John Singer Sargent
by Carter Ratcliff Hardcover, 256 pages, Artabras, 1998
An examination of John Singer Sargent's enduring popularity and the beautiful results of his life-long devotion to art. Over 300 illustrations, 113 in full-color. 11" x 13".
John Singer Sargent: The Male Nudes
by John Singer Sargent, John Esten, National Gallery of Art(U.S.), Donna Hassler Hardcover, 96 pages (May 1999) Universe Pub
Published on occasion of the major Sargent retrospective traveling to the National Gallery of Art in Washington, D.C. and the Museum of Fine Arts, Boston in 1999, John Singer Sargent: The Male Nudes brings to light a fascinating portion of Sargent's work long hidden from the public eye.
Beginning in his adolescence, and throughout his distinguished career, John Singer Sargent, the celebrated painter of patricians, produced a superbly rendered, uninhibited book of work that was rarely seen and never exhibited: the male nudes. Models were a significant aspect of the great painter's profession, whether they were commission-producing society "sitters" or professional models used as reference for his three Boston mural projects or works created for his private enjoyment--one young Italian model stayed in the artist's employ for nearly twenty-six years. Sargent's enduring subject was capturing the "human form divine" in portraits of the fashionable and famous and the absolute male.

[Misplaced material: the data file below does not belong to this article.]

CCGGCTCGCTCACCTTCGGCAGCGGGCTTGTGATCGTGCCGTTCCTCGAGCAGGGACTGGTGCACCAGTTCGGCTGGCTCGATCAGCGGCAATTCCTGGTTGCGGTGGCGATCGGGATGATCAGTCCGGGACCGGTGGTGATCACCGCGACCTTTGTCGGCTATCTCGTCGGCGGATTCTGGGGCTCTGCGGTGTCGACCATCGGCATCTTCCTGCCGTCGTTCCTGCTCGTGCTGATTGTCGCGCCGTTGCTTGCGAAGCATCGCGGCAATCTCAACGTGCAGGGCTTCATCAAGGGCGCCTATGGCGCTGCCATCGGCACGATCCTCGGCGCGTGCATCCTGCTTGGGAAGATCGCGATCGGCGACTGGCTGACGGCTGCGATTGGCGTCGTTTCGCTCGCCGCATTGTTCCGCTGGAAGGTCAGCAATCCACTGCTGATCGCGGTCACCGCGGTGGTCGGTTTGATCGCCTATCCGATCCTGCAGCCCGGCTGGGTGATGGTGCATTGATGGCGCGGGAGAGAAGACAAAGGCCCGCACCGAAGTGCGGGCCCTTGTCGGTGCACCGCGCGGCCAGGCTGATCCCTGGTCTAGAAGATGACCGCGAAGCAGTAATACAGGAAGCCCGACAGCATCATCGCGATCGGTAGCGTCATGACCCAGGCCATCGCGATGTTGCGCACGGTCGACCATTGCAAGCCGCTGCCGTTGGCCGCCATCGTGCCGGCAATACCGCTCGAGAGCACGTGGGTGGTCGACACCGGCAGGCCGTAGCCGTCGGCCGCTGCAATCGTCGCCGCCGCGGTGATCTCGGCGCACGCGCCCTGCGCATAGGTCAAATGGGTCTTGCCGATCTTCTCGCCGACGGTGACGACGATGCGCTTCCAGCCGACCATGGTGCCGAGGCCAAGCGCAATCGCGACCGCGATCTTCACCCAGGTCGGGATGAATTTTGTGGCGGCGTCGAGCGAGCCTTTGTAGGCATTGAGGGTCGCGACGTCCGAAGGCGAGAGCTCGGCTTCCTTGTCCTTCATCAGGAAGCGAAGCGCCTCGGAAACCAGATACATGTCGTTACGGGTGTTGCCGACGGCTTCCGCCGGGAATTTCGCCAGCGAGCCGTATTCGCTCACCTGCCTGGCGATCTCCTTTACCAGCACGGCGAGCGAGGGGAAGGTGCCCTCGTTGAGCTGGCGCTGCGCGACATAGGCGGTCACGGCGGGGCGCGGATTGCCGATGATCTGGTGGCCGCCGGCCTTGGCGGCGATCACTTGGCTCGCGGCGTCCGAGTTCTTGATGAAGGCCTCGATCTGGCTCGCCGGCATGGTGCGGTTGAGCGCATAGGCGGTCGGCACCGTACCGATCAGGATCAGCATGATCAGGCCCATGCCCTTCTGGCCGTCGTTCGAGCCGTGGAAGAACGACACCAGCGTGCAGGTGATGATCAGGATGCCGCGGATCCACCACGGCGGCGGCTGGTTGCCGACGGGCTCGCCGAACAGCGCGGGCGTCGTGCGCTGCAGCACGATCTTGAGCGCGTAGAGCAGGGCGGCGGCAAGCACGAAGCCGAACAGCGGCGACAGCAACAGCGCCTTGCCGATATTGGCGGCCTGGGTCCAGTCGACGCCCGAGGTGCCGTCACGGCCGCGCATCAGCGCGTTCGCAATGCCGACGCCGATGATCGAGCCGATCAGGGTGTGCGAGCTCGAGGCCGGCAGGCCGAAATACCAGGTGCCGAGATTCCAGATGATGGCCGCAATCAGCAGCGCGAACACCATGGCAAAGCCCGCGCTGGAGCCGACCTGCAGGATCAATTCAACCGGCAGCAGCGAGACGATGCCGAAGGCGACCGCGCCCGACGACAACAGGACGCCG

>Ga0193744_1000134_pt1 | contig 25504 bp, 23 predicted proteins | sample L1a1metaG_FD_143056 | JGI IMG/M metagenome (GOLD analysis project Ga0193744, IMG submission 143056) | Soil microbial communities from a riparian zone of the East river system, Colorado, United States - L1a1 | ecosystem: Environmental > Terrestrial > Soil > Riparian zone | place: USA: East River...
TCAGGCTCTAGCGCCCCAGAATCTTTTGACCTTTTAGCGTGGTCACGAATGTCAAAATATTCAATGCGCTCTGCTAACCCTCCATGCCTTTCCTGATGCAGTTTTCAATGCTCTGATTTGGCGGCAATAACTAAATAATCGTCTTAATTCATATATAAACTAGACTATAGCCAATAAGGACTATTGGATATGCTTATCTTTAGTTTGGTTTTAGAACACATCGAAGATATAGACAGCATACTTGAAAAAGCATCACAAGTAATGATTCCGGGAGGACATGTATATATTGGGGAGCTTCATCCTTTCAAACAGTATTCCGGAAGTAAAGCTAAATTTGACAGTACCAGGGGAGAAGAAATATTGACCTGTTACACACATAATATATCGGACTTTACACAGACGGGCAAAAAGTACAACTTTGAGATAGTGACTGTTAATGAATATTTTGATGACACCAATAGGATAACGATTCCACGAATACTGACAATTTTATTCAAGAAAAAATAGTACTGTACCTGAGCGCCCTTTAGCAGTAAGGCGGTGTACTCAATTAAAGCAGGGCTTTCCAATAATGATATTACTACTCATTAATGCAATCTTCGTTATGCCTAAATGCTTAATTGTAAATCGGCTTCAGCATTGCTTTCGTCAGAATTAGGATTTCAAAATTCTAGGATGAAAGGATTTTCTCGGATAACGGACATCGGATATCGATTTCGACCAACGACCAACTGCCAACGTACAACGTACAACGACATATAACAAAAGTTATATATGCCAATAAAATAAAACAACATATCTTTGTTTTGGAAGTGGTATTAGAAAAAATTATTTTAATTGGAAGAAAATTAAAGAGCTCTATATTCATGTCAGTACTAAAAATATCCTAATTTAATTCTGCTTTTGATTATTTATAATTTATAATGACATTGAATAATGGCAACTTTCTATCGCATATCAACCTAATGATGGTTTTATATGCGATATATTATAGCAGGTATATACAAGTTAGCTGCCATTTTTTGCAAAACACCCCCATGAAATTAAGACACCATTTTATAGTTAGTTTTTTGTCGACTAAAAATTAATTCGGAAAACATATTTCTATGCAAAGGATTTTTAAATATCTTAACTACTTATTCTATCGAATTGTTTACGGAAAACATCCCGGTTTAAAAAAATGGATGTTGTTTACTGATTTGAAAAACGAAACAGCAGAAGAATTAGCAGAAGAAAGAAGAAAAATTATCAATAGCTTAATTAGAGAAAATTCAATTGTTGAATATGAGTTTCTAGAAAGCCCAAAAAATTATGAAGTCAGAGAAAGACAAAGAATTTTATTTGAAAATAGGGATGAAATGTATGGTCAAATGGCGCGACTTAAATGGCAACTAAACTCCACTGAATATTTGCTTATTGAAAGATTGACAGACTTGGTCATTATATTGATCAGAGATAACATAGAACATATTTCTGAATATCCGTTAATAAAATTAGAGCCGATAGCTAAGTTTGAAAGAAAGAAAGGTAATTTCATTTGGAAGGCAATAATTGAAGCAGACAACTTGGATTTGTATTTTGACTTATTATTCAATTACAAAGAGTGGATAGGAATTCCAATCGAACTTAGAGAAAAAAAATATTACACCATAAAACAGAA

Sargent: The Late Landscapes
by Hilliard T. Goldfarb, Erica E. Hirshler, T. J. Jackson Lears Paperback, 128 pages (May 1999) Isabella Stewart Gardner Museum
by Elaine Kilmurray, Richard Ormond Hardcover, 288 pages Princeton Univ Press, December, 1998
The remarkable portraits for which John Singer Sargent is most famous are only one aspect of a career that included landscapes, watercolors, figure subjects, and murals. Even within portraiture, his style ranged from bold experiments to studied formality. And the subjects of his paintings were as varied as his styles, including the leaders of fashionable society, rural laborers, city streets, remote mountains, and the front lines of World War I. This beautiful book surveys and evaluates the extraordinary range of Sargent's work, and reproduces 150 of his paintings in color. It accompanies a spectacular international exhibition--the first major retrospective of the artist's career since the memorial exhibitions that followed his death.
Uncanny Spectacle: The Public Career of the Young John Singer Sargent
by Marc Simpson, Richard Ormond, H. Barbara Weinberg, John Singer Sargent Paperback
, 240 pages, Published by Yale University Press, 1997
By the time John Singer Sargent turned thirty in 1886, he already commanded an international reputation in the art world, creating a stream of works for exhibition that people eagerly awaited and discussed at length. Henry James noted that Sargent`s talent offered "the slightly `uncanny` spectacle" of an artist on the threshold of his career who in fact had nothing more to learn. This book explores how the young American painter in just over a decade jumped from apprenticeship to wide acclaim, how he presented himself and his works, and how he sought to shape public perception of his talent.